Running on your toes
Do you have to run on your toes? No. The concept of running on your toes is not a new concept but it definitely isn’t the best thing for everyone.
Toe, forefoot or shod running came into vogue with the release of the minimalist running shoes. What is the main message that is being missed? Why do people use the term running on your toes? If you run on your toes more often than not, you strike underneath your body. It doesn’t matter so much as to whether it is a forefoot, midfoot or a rear foot strike, it’s more important where it strikes. The best way to improve your foot strike is through drills looking at lean and pelvic position, and muscular retraining to encourage changes in your body position rather than just ‘running on your toes’.
Should you lean forward when you’re running? Yes, but where should you lean from?
Now this is the item where I see the most misconception. Most people take this into their own hands and assume that they should be leaning forward from their hips. Right? Wrong. Hip lean decreases use of the glutes, increases the use of quads and hip flexors and generally puts more force through the knees. So if not the hips, where should you lean from? The ankle. This skill can be difficult to master, but can greatly change your running. Mastering the forward lean drill (see below) allows this to become a familiar feeling to transfer to your running. So what is the benefit of the forward lean? If you are leaning backwards then gravity is working against you, you tend to overstride, braking as you strike, and put more force through the knees. Leaning forward through your ankles allows gravity to push you forward, you have greater inclination to use your calves and glutes for power and keeping your core and pelvis engaged protecting your joints.
Arm propulsion/chest leading
Do you need to stick out your chest or keep your shoulders back when running? No, it’s not a change that should be specifically focused on.
Although you don’t want to let your shoulders fall forward or hunch you also don’t want to hold your shoulders back and puff up your chest. If you’re leaning forward from your hips when running, you’re going to have to work really hard to keep your upper body upright. But if your legs and pelvis are doing what they are supposed to, what your shoulders are doing is less important. Are you sensing a theme here? The pelvic position is where most things stem from. Most people will hold their shoulders tight and use their arms as a form of propulsion, almost as if they are trying to pull themselves through the air. So what should be happening? Your shoulders and arms should stay relatively relaxed (not up around your ears), keeping your arms moving forwards and backwards with approximately a 90 degree bend at the elbow.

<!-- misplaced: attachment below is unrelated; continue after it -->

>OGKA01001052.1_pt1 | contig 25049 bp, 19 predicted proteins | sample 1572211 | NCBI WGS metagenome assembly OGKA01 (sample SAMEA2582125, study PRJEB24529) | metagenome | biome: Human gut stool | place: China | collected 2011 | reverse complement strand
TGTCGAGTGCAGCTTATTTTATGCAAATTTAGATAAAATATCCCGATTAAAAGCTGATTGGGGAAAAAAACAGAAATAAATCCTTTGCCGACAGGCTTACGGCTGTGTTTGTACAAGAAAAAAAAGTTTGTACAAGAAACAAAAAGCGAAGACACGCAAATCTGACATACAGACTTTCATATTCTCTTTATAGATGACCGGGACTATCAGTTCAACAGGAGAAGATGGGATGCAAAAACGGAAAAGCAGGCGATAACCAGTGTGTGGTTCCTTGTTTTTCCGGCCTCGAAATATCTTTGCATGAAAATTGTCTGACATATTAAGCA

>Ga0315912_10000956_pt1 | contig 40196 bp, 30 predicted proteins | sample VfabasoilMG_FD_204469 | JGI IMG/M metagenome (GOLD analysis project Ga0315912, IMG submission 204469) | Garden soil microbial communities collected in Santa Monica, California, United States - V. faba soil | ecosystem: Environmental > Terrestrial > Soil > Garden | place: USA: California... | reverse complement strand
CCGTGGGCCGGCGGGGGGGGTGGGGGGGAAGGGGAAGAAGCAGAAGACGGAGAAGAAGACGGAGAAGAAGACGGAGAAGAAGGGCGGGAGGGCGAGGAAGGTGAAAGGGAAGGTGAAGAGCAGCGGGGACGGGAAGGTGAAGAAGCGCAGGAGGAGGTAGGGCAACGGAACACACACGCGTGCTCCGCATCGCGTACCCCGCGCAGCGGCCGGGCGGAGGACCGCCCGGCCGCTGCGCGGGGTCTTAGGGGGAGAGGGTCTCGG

So how can you accomplish these things? Getting some drills into your running program will help with running position and getting those key muscles engaged to help with your efficiency and power.
Forwards Lean Drill
Standing with feet hip width apart, tuck your pelvis and lean forward from your ankles to your balance point. Bring yourself back to the starting position without breaking at the hips. Once you have found your balance point, move your arms forward and backwards without breaking at the hips.
Feet together, hands relaxed by your side. Keeping your knees straight but not locked out, push through your ankles and jump up and down. The aim is to work on the propulsion and shock absorption through your calves. Another way to achieve this is through skipping without bringing your knees into the movement.
Single Leg Drill
Transfer your weight onto your right leg. Tuck your pelvis under (without letting your back and thoracic spine sink or flex), bring your left leg up to 90 degrees of hip flexion, lean forward from the ankle without breaking at the hip. Step the left leg forward, not trying to gain distance but coming up strong onto the left leg to repeat the process.
All of these drills can be found in video form on Youtube under Lissome Physiotherapy and Technique Studios. Progressing these drills and understanding the position of the pelvis is a great way to assist with improving efficiency, decreasing injury risk and improving power. Happy Running!
Alissa has an extensive background in sport, competing at an international level for her age in Triathlon. Alissa graduated from Griffith University on the Gold Coast in 2009 with a Bachelor of Exercise Science/Bachelor of Physiotherapy and since then has had experience with athletes, hospitals, community health, rehabilitation and chronic disease.